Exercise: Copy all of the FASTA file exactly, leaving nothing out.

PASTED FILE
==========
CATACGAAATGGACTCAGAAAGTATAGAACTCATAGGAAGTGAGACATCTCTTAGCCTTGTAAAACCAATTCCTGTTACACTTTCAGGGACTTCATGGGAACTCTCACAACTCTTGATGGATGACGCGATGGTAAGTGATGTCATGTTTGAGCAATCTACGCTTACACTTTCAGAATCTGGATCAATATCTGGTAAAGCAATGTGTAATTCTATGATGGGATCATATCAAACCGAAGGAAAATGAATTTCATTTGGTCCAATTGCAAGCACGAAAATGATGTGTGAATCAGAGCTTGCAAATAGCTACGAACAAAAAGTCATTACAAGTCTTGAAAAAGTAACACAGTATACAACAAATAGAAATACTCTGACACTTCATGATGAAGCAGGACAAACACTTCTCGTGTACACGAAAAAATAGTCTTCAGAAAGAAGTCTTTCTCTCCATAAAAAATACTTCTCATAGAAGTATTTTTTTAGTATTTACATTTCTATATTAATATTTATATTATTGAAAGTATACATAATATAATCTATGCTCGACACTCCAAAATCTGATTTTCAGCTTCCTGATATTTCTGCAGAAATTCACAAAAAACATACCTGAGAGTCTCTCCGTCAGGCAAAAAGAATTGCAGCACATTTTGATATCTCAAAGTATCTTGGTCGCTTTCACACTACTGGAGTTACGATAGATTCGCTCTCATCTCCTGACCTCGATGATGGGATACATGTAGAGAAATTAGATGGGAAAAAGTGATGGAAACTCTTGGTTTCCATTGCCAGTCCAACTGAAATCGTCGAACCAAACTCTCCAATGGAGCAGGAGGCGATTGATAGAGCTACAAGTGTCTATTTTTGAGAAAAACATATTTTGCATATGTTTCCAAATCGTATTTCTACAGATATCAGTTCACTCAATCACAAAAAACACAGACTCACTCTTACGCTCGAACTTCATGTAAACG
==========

CATACGAAATGGACTCAGAAAGTATAGAACTCATAGGAAGTGAGACATCTCTTAGCCTTGTAAAACCAATTCCTGTTACACTTTCAGGGACTTCATGGGAACTCTCACAACTCTTGATGGATGACGCGATGGTAAGTGATGTCATGTTTGAGCAATCTACGCTTACACTTTCAGAATCTGGATCAATATCTGGTAAAGCAATGTGTAATTCTATGATGGGATCATATCAAACCGAAGGAAAATGAATTTCATTTGGTCCAATTGCAAGCACGAAAATGATGTGTGAATCAGAGCTTGCAAATAGCTACGAACAAAAAGTCATTACAAGTCTTGAAAAAGTAACACAGTATACAACAAATAGAAATACTCTGACACTTCATGATGAAGCAGGACAAACACTTCTCGTGTACACGAAAAAATAGTCTTCAGAAAGAAGTCTTTCTCTCCATAAAAAATACTTCTCATAGAAGTATTTTTTTAGTATTTACATTTCTATATTAATATTTATATTATTGAAAGTATACATAATATAATCTATGCTCGACACTCCAAAATCTGATTTTCAGCTTCCTGATATTTCTGCAGAAATTCACAAAAAACATACCTGAGAGTCTCTCCGTCAGGCAAAAAGAATTGCAGCACATTTTGATATCTCAAAGTATCTTGGTCGCTTTCACACTACTGGAGTTACGATAGATTCGCTCTCATCTCCTGACCTCGATGATGGGATACATGTAGAGAAATTAGATGGGAAAAAGTGATGGAAACTCTTGGTTTCCATTGCCAGTCCAACTGAAATCGTCGAACCAAACTCTCCAATGGAGCAGGAGGCGATTGATAGAGCTACAAGTGTCTATTTTTGAGAAAAACATATTTTGCATATGTTTCCAAATCGTATTTCTACAGATATCAGTTCACTCAATCACAAAAAACACAGACTCACTCTTACGCTCGAACTTCATGTAAACG